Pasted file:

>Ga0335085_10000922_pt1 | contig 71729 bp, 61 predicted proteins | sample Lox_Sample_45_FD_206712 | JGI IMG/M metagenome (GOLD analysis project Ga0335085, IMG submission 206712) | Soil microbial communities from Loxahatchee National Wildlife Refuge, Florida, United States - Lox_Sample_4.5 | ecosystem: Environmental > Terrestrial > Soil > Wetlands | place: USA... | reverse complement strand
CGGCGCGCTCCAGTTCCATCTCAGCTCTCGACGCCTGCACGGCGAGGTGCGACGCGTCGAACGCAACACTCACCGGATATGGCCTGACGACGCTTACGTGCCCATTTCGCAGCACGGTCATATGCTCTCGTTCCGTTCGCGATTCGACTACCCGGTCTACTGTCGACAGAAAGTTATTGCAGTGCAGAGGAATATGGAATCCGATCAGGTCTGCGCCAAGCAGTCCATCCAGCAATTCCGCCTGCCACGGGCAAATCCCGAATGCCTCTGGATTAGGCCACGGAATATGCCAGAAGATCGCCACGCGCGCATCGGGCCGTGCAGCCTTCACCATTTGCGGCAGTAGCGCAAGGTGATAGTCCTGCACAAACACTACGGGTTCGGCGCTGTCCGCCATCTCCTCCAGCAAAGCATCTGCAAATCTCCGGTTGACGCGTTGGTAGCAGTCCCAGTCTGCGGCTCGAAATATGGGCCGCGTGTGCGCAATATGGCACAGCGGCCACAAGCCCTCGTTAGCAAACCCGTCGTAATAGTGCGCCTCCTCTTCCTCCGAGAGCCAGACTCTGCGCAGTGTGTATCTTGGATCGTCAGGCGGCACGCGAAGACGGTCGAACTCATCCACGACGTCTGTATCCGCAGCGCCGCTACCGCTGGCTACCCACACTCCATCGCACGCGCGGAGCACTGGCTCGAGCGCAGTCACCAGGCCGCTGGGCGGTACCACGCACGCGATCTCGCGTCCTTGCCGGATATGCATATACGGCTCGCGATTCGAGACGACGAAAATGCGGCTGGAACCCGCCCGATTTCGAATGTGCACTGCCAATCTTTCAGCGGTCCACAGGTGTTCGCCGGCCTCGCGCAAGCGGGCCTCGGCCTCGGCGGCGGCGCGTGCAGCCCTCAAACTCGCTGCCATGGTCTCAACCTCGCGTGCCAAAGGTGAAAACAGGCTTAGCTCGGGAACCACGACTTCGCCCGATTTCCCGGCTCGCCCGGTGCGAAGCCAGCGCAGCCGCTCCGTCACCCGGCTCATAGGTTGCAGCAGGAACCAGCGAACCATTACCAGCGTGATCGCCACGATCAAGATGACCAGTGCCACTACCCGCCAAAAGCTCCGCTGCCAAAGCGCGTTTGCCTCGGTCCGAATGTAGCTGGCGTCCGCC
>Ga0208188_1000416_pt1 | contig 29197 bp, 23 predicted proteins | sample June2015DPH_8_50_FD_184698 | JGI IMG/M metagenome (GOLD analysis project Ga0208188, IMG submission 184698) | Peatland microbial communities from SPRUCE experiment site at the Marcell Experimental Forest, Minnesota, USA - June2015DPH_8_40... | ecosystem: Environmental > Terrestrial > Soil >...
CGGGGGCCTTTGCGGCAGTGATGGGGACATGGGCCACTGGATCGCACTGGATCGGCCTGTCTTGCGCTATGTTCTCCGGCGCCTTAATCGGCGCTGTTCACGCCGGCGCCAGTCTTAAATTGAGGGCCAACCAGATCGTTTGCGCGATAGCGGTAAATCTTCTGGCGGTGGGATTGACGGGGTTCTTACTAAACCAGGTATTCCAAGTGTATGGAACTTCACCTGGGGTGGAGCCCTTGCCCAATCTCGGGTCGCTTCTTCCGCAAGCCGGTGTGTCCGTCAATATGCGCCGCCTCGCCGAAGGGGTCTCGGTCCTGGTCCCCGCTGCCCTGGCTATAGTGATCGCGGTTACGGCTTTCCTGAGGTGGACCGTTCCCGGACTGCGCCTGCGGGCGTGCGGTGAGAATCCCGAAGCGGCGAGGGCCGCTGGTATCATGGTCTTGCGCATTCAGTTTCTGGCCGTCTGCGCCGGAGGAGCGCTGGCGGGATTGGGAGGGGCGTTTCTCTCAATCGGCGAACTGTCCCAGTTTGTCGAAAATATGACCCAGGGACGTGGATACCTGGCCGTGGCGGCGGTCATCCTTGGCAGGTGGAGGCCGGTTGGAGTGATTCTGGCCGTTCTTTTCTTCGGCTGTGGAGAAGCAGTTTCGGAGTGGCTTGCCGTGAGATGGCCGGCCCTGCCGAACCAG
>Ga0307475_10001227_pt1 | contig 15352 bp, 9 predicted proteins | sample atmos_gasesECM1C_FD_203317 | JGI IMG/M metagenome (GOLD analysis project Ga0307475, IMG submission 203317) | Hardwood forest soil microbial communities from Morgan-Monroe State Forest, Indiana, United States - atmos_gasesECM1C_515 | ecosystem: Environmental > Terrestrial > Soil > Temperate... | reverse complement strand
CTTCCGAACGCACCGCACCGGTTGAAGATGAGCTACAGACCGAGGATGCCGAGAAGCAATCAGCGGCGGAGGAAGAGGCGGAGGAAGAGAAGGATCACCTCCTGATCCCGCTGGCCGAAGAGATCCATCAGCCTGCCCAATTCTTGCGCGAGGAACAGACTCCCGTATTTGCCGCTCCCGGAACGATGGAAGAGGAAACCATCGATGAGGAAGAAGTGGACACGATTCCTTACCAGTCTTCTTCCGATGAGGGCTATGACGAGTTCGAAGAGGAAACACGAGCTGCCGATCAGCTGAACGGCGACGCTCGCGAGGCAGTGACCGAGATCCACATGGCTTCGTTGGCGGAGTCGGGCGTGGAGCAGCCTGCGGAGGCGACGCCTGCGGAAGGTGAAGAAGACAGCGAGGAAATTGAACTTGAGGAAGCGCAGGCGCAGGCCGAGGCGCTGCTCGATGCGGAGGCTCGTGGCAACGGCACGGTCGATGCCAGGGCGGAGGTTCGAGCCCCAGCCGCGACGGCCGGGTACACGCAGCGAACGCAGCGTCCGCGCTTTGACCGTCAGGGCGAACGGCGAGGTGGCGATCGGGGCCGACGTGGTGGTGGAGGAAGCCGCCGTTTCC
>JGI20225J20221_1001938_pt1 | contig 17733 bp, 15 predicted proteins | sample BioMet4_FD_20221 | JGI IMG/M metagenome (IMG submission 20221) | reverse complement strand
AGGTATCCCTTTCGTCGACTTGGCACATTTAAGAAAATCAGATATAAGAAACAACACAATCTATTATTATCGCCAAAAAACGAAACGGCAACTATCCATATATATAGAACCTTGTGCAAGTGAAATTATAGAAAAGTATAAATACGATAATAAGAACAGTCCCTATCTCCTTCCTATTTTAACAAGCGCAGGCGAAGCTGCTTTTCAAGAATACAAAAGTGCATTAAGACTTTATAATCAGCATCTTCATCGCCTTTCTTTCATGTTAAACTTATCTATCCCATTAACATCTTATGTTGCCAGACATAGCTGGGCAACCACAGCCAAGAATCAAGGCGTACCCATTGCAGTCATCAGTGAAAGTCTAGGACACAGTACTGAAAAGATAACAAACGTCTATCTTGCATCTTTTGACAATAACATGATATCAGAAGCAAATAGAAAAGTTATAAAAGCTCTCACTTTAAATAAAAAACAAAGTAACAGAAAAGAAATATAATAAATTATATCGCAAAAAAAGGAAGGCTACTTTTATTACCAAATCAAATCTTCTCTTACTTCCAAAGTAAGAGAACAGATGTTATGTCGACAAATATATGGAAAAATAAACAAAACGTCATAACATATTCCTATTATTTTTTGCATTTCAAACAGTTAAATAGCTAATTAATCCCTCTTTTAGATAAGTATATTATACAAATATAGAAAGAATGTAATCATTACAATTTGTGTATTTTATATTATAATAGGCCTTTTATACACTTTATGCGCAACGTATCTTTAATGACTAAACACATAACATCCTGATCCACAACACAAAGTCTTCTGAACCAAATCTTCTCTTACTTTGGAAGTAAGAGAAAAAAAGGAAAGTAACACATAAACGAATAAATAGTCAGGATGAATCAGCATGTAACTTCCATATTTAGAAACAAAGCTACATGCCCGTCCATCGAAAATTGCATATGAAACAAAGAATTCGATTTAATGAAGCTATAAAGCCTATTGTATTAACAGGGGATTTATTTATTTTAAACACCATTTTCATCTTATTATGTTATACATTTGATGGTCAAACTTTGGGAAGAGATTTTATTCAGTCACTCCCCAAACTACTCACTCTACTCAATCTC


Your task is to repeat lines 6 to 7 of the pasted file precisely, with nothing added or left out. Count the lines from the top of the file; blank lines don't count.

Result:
CTTCCGAACGCACCGCACCGGTTGAAGATGAGCTACAGACCGAGGATGCCGAGAAGCAATCAGCGGCGGAGGAAGAGGCGGAGGAAGAGAAGGATCACCTCCTGATCCCGCTGGCCGAAGAGATCCATCAGCCTGCCCAATTCTTGCGCGAGGAACAGACTCCCGTATTTGCCGCTCCCGGAACGATGGAAGAGGAAACCATCGATGAGGAAGAAGTGGACACGATTCCTTACCAGTCTTCTTCCGATGAGGGCTATGACGAGTTCGAAGAGGAAACACGAGCTGCCGATCAGCTGAACGGCGACGCTCGCGAGGCAGTGACCGAGATCCACATGGCTTCGTTGGCGGAGTCGGGCGTGGAGCAGCCTGCGGAGGCGACGCCTGCGGAAGGTGAAGAAGACAGCGAGGAAATTGAACTTGAGGAAGCGCAGGCGCAGGCCGAGGCGCTGCTCGATGCGGAGGCTCGTGGCAACGGCACGGTCGATGCCAGGGCGGAGGTTCGAGCCCCAGCCGCGACGGCCGGGTACACGCAGCGAACGCAGCGTCCGCGCTTTGACCGTCAGGGCGAACGGCGAGGTGGCGATCGGGGCCGACGTGGTGGTGGAGGAAGCCGCCGTTTCC
>JGI20225J20221_1001938_pt1 | contig 17733 bp, 15 predicted proteins | sample BioMet4_FD_20221 | JGI IMG/M metagenome (IMG submission 20221) | reverse complement strand